Grand Forks employers look to save on medical costs by promoting healthy livingThe physical nature of their job makes construction workers susceptible to injury. Employees at Grand Forks-based Opp Construction are no different. But a couple of years ago, the concrete paving company took a simple step to reduce minor injuries: daily stretching.
By: John Hageman, Grand Forks Herald
GRAND FORKS, N.D. -- The physical nature of their job makes construction workers susceptible to injury.
Employees at Grand Forks-based Opp Construction are no different. But a couple of years ago, the concrete paving company took a simple step to reduce minor injuries: daily stretching.
The routine, along with other wellness initiatives the company has adopted, have helped keep employees healthy, according to Vice President Sally Miskavige.
“As far as incidents go, we’ve seen a drop in our strains and sprains,” she said. “Whether that’s from the stretching program or the education, it’s hard to pinpoint.”
As employers across the country prepare for health care changes under the Affordable Care Act, many are looking to wellness programs to help reduce insurance premiums and worker absenteeism.
“We’ve seen a great uptick in the number of companies that are wanting to implement wellness programs as well as those who are wanting to enhance an existing program,” said Don R. Powell, president and CEO of the American Institute for Preventive Medicine.
Workplace wellness programs, which can include on-site vaccinations, discounts to local gyms and health screenings, are aimed at preventing potential health problems. For some, that could mean saving money on insurance premiums by taking care of problems sooner rather than later.
A 2010 study by Harvard University professors found that for every dollar spent on a worksite wellness program, companies could save on average $3.27 in medical costs and $2.73 in absentee costs.
Thirty-five percent of respondents in a Kaiser Family Foundation survey released in August said wellness programs are a “very effective” cost-saving tool for their business, which was the best response among other similar strategies.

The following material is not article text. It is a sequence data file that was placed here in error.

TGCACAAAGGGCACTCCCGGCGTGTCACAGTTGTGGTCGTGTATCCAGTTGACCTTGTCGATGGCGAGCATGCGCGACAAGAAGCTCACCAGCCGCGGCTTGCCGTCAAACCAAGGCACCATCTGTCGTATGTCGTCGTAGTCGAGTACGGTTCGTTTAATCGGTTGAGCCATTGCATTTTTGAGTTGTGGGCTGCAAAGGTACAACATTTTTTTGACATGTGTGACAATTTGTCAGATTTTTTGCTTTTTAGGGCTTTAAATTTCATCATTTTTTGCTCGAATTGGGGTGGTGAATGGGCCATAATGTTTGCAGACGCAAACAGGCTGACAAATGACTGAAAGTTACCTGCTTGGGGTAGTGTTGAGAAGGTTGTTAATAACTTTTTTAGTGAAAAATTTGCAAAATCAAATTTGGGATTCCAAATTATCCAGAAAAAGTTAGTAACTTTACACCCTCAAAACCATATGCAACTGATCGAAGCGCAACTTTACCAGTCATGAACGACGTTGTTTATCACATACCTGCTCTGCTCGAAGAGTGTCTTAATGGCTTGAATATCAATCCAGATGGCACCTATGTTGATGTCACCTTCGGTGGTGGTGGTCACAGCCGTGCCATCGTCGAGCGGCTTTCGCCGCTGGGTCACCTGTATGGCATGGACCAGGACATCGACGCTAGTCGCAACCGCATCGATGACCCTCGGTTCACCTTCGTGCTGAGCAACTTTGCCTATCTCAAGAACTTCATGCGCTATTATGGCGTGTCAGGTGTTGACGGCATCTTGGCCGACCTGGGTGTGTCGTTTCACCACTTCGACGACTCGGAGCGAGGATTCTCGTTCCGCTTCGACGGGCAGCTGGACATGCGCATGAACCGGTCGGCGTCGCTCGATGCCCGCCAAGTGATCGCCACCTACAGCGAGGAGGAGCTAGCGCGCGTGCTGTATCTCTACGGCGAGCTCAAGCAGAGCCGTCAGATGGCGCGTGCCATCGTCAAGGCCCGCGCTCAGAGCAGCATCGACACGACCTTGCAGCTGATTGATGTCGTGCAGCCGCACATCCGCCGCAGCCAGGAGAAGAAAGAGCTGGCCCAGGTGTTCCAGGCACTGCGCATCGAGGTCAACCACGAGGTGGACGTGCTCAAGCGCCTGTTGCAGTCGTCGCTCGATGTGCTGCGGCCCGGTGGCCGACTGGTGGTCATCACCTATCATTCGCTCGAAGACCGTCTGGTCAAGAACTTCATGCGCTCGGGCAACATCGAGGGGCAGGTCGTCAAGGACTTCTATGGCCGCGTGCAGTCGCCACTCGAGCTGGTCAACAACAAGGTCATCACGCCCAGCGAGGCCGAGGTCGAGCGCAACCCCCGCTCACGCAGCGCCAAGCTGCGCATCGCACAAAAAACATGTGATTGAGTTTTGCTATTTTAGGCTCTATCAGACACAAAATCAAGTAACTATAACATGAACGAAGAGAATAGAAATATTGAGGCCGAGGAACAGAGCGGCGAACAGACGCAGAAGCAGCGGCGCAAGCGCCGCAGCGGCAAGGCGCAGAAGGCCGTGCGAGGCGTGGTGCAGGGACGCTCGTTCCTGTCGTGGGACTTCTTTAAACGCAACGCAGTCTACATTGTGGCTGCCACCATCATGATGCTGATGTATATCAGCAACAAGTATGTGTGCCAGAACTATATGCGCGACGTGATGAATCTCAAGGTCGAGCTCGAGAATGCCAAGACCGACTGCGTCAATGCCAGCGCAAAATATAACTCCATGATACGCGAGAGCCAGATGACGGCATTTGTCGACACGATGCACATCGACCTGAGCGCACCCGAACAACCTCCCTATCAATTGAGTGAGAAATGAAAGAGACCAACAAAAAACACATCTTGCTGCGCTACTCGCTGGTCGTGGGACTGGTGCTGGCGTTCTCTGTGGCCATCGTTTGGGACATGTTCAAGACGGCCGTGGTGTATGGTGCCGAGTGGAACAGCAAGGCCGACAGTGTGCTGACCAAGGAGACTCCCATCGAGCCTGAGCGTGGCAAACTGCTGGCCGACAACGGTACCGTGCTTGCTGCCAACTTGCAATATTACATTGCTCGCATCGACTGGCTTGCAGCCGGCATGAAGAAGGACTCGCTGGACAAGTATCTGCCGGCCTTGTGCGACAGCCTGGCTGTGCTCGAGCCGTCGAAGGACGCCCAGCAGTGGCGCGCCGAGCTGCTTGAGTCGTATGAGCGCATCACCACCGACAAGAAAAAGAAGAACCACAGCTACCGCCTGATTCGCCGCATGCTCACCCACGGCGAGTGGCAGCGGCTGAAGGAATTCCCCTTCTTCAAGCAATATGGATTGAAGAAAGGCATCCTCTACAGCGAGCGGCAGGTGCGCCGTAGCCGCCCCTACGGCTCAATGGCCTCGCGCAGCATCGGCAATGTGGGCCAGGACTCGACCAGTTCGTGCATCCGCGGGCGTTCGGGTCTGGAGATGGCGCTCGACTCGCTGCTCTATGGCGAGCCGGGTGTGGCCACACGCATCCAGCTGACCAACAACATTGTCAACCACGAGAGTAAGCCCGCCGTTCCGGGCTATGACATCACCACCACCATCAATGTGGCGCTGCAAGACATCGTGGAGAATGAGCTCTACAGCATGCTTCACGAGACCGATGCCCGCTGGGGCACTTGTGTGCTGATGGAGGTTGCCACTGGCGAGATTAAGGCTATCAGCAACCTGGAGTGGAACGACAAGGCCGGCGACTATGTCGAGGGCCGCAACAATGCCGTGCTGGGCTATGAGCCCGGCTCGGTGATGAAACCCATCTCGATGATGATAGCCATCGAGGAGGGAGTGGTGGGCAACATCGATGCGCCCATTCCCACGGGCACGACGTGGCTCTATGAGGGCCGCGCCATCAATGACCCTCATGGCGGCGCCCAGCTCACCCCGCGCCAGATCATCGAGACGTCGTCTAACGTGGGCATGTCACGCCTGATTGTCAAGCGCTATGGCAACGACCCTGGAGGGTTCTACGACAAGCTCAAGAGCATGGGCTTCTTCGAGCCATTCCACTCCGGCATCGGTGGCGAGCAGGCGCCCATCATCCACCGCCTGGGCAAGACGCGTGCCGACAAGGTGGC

“We’ve clearly seen over the years in many peer-reviewed studies that worksite wellness programs do save money,” Powell said. “How much time it takes for that to occur will vary based upon how comprehensive the wellness program is.”
Powell said the number of employers who said they had some kind of wellness program increased from 67 percent in 2012 to 72 percent this year. But it’s unclear whether that’s directly tied to pending changes in health care.
“I can’t say there’s a direct cause and effect,” Powell said. “But clearly, I think people’s awareness around health care has become more pronounced under health care reform.”
Whether the Affordable Care Act, President Barack Obama’s signature piece of heath care legislation, will have an effect on a particular business will depend on an array of factors.
Companies with more than 50 full-time employees will have to either provide coverage or help employees buy insurance through an online marketplace starting in 2015. Small businesses aren’t required to buy health insurance, but can shop for plans on an online marketplace.
Bon Wikenheiser, state director of the North Dakota Small Business Development Center, said individual companies still are sorting out how the new health care law will affect them, if at all.
Molly Soeby is owner of WelCore Health in Grand Forks, which helps develop wellness programs for businesses in the area. She said she hasn’t heard from many companies that are interested in wellness programs as a result of potential effects from the Affordable Care Act.
Nevertheless, she is seeing more interest overall in the kind of services she provides, especially from companies with self-funded insurance plans in which employers pay claims with collected premiums rather than paying a set amount to an insurance company.
“They have a huge interest in keeping their costs lower, and they can directly lower their costs by doing more preventive services,” Soeby said. “So, they seem to have more of a vested interest in it.”
Keeping employees healthy
Miskavige said Opp Construction’s push for health programs wasn’t in response to the new health law. She said the company’s insurance plan will largely stay the same under the Affordable Care Act.
Instead, Miskavige said it was simply a desire to have healthier employees.
Among their initiatives is a weight-loss challenge to keep employees active over the winter months, when they are laid off before the next construction season. Opp also publishes health education notes in its newsletter, Miskavige added.
“We just really wanted to make sure (our employees) are educated about eating well and leading healthy lifestyles and (we are) doing what we can to encourage that,” she said.